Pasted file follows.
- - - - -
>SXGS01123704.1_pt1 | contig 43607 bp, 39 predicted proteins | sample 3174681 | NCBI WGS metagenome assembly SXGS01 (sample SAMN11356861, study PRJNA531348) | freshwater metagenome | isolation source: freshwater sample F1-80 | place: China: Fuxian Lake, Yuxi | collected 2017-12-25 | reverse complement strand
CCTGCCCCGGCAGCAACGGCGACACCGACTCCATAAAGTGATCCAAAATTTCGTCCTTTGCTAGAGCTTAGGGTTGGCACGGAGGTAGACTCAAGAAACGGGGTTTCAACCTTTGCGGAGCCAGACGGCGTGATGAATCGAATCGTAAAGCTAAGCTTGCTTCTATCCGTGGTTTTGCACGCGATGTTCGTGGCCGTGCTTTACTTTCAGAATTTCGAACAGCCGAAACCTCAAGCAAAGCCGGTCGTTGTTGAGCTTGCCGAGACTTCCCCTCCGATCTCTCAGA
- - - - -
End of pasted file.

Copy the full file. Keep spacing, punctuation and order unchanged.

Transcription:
>SXGS01123704.1_pt1 | contig 43607 bp, 39 predicted proteins | sample 3174681 | NCBI WGS metagenome assembly SXGS01 (sample SAMN11356861, study PRJNA531348) | freshwater metagenome | isolation source: freshwater sample F1-80 | place: China: Fuxian Lake, Yuxi | collected 2017-12-25 | reverse complement strand
CCTGCCCCGGCAGCAACGGCGACACCGACTCCATAAAGTGATCCAAAATTTCGTCCTTTGCTAGAGCTTAGGGTTGGCACGGAGGTAGACTCAAGAAACGGGGTTTCAACCTTTGCGGAGCCAGACGGCGTGATGAATCGAATCGTAAAGCTAAGCTTGCTTCTATCCGTGGTTTTGCACGCGATGTTCGTGGCCGTGCTTTACTTTCAGAATTTCGAACAGCCGAAACCTCAAGCAAAGCCGGTCGTTGTTGAGCTTGCCGAGACTTCCCCTCCGATCTCTCAGA